Lady Jane 1986
- Director: Trevor Nunn
- Based on book: no
- Cast: Helena Bonham Carter, Cary Elwes, John Wood, Michael Horden, Jane Lapotaire, Patrick Stewart
- Personal “oh yeah him/her” reaction, i.e. have seen this actor in:
- Helena Bonham Carter – The Lone Ranger, Les Misérables, Great Expectations, Dark Shadows, Life’s Too Short, Harry Potter, Toast, The King’s Speech, Alice in Wonderland, Enid, Terminator Salvation, Sweeney Todd, Corpse Bride, Conversations with Other Women, Charlie and the Chocolate Factory, Big Fish, Planet of the Apes, Fight Club, Keep the Aspidistras Flying, Twelfth Night, Mary Shelley’s Frankenstein, Howards End, Hamlet, A Room with a View
- Cary Elwes – Ella Enchanted, The X Files, Cradle Will Rock, Kiss the Girls, Twister
- John Wood – Chocolat, Longitude, Jane Eyre, The Madness of King George, Orlando
- Michael Horden – Middlemarch, Cymbeline, Gandhi, King Lear, Ivanhoe, All’s Well that Ends Well, The Tempest, Romeo and Juliet, How I Won the War, The Yellow Rolls Royce, Cleopatra
- Jane Lapotaire – Shooting Fish, Surviving Picasso, Macbeth, Antony and Cleopatra
- Patrick Stewart – The Hollow Crown Richard II, The X Men Days of Future Past, Hamlet, Extras, X Men, Star Trek (one of them, I don’t remember which), Excalibur, Hamlet, I Claudius
- Why? HBC and the subject
- Seen: 29 January 2017
Having just read The Children of England by Alison Weir about the three children of Henry VIII it’s fitting to finally watch this film that has been waiting on the shelf for some time.
When Henry died his heir Edward was nine years old. He was quite a strong king for all that but he inconveniently died at the age of fifteen. He was a fervent protestant and his supporters were determined to keep his fanatically Catholic half-sister Mary from the throne. They chose fifteen-year-old Jane Grey, a shy, scholarly, well-educated girl with cruel, ambitious and manipulative parents.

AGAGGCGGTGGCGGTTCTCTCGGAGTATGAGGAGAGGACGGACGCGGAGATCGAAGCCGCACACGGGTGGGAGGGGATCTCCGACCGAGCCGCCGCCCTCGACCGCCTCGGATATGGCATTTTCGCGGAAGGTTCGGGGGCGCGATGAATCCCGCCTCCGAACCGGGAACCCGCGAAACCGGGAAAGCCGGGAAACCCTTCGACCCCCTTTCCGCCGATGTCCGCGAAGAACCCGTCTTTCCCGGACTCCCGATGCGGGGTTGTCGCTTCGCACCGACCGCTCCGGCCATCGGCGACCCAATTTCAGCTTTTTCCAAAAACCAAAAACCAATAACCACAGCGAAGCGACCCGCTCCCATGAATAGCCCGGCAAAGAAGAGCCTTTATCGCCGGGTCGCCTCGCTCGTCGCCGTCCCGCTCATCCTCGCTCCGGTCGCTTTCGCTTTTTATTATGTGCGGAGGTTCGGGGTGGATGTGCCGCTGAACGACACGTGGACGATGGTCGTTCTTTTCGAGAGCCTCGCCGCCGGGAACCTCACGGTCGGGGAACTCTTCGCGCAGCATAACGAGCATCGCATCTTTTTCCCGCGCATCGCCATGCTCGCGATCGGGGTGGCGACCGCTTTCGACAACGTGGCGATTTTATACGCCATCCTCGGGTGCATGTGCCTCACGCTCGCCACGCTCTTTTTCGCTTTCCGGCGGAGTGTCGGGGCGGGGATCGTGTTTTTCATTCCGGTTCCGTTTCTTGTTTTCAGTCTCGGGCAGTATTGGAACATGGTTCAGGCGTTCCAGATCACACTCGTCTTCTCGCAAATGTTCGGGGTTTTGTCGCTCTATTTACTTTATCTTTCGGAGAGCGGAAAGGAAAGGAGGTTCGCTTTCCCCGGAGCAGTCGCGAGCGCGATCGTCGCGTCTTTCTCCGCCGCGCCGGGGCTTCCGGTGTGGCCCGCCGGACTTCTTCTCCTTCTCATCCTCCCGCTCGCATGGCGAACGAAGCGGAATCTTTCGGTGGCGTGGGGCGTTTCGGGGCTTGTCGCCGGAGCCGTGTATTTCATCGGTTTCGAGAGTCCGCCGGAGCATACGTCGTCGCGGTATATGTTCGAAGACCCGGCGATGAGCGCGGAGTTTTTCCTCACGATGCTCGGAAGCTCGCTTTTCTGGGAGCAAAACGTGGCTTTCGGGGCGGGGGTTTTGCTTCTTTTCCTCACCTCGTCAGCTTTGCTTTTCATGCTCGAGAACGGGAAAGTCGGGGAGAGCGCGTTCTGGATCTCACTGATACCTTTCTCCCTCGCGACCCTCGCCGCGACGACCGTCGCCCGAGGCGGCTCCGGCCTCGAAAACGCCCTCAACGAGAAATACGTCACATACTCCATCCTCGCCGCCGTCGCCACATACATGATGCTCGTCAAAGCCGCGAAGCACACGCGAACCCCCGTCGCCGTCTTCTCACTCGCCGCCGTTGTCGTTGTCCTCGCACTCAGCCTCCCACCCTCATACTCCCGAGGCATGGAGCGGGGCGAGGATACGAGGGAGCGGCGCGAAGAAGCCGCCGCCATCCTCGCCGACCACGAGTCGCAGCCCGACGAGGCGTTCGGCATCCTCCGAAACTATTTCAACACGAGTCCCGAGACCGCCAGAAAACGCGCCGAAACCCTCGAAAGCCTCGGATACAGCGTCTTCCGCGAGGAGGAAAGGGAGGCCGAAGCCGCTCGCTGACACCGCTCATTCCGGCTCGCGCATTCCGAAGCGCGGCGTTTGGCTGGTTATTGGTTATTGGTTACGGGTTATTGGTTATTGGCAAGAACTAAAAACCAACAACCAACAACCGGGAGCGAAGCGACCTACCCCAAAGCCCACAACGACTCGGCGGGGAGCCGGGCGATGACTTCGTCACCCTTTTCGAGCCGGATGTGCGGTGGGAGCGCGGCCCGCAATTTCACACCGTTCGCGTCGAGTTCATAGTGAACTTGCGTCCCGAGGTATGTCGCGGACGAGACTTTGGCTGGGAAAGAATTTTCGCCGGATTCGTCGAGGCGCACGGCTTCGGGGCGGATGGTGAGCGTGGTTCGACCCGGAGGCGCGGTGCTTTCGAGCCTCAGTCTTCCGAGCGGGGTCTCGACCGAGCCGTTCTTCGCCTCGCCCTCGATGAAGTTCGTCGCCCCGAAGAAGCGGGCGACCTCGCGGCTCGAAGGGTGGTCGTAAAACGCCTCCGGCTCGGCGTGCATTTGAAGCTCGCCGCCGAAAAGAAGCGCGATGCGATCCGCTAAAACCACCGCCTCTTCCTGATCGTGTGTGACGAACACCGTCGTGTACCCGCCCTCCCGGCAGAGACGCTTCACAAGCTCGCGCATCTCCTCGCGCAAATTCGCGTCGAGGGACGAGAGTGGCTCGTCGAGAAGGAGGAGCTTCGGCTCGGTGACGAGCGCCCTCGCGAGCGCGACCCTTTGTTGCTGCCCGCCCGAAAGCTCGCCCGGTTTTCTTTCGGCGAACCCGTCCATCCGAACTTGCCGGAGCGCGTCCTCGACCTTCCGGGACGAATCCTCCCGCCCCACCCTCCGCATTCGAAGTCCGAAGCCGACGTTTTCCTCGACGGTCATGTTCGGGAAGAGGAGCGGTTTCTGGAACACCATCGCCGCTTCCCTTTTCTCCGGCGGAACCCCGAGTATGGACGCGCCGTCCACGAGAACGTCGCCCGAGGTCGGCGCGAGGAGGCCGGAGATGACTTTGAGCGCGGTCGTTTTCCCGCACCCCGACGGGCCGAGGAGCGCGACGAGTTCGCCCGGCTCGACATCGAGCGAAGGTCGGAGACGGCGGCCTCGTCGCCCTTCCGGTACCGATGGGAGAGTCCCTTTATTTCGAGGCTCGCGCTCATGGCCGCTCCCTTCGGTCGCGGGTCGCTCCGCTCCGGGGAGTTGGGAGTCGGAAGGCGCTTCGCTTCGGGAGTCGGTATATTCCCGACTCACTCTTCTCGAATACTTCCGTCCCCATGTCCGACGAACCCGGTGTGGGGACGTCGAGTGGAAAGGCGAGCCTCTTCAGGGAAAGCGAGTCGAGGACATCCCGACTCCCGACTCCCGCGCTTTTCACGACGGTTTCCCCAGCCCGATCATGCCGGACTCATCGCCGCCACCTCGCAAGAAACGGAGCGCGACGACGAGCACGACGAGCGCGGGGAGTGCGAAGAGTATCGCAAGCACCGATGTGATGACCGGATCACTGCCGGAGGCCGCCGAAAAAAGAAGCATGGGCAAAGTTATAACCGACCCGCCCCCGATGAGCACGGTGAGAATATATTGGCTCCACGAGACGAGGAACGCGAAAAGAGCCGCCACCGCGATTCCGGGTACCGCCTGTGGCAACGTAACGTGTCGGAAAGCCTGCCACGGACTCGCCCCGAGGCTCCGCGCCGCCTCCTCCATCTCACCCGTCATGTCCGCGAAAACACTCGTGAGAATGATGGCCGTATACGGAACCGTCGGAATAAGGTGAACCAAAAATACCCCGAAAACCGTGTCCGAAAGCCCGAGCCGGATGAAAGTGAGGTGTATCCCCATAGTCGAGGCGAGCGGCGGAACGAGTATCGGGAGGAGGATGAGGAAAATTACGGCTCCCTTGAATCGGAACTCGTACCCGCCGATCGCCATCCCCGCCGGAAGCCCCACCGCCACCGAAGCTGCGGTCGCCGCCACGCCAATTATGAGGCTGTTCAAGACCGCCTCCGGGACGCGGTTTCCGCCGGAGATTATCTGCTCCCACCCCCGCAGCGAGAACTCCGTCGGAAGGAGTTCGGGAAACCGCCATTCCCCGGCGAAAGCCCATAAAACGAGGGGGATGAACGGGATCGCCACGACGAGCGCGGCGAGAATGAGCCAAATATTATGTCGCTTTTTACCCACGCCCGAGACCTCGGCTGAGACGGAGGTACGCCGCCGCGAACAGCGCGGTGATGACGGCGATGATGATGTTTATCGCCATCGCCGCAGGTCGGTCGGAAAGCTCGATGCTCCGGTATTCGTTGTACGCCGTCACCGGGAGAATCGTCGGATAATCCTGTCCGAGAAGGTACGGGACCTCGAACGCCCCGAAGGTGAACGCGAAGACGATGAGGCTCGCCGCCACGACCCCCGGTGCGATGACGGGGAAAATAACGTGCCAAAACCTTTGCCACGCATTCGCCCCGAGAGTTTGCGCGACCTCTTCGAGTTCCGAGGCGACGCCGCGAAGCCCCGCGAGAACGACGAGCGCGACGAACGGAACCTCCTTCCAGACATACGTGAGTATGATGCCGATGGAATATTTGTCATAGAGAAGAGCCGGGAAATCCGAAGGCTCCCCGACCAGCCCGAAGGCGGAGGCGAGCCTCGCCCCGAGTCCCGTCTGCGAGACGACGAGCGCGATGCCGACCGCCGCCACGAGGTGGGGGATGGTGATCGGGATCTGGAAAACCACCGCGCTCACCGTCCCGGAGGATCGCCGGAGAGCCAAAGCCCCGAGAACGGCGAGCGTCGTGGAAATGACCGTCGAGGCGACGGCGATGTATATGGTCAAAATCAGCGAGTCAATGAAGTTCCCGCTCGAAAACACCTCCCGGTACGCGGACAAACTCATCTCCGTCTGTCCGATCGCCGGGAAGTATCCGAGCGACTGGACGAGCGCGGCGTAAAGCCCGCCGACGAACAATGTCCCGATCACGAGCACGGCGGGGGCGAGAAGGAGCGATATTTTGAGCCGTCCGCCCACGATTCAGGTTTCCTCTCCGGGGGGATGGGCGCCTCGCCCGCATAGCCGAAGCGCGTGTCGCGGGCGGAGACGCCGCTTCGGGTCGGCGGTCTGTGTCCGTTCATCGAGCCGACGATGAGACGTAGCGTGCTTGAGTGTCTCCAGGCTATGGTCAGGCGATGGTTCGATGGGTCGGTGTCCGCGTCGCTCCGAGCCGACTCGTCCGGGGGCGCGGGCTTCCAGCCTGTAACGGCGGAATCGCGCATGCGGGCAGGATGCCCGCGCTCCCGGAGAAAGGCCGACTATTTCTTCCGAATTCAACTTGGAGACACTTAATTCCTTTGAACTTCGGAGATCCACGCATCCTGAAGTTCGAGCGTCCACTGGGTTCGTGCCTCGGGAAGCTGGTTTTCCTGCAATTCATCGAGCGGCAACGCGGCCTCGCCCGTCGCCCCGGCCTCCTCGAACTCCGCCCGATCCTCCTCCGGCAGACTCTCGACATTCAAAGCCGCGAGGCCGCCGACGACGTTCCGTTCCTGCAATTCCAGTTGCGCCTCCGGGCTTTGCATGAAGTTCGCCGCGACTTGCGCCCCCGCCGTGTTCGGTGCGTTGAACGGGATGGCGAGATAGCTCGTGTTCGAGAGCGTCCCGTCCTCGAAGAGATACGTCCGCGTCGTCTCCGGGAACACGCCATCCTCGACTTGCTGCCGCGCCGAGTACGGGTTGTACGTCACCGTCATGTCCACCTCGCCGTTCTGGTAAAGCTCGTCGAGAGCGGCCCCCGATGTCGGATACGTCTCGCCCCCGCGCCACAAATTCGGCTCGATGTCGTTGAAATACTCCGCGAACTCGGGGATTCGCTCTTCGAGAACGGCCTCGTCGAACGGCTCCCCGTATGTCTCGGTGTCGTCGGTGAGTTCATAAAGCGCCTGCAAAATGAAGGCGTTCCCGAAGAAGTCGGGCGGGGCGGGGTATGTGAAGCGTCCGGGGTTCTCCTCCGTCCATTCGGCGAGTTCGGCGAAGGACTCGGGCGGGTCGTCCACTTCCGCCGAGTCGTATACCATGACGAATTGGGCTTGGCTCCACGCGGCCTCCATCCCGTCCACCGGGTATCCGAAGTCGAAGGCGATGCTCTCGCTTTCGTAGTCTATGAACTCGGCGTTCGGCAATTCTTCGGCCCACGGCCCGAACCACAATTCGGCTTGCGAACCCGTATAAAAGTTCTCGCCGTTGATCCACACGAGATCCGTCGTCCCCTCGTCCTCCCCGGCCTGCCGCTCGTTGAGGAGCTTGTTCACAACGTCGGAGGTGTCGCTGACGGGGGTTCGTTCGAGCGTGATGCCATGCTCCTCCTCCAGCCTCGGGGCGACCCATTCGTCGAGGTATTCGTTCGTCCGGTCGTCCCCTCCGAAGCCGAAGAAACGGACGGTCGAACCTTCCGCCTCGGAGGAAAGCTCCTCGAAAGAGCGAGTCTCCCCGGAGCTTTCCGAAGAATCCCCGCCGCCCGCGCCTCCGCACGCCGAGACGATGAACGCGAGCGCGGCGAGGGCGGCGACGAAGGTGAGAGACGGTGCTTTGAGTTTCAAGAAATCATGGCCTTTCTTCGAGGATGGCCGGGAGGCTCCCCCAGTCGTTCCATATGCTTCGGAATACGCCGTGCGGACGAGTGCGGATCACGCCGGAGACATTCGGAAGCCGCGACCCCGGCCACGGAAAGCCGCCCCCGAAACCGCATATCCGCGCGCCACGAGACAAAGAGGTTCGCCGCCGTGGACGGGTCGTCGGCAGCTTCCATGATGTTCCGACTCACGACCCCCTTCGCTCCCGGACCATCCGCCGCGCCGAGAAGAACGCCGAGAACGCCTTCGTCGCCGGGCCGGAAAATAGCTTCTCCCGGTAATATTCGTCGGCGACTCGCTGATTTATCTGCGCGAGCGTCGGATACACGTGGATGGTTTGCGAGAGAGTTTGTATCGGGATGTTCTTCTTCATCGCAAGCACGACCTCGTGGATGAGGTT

But I’m getting ahead of myself.
The film starts with Jane and Edward being friends, with Jane being warned by Catholic Princess Mary to take care. Some of the intrigues are revealed. Jane is married off to the Duke of Northumberland, the drunken, brawling, stupid Guilford, against her vehement protests, but only after being whipped into submission by her mother. Even her friend the king tells her she must marry Guilford.
So they marry. Neither is happy about it but then they get to know each other. Maybe he’s not so bad after all. This romantic bit is highly unhistorical. And Guilford was, in reality, hardly the class-conscious revolutionary portrayed here.
Edward dies and to her horror Jane finds that she has been manipulated into becoming queen.
She decides to take advantage of it to promote her protestant beliefs but neither the people nor Mary are pleased. Mary raises an army. Jane is queen for nine days. Then Mary is proclaimed queen and Jane is confined to the Tower.
The movie is too long and far too romantic. Nevertheless, it is quite an interesting portrayal of this short dramatic parenthesis in Tudor history. A very young Bonham Carter is already showing her vast acting skills.
3 * of 5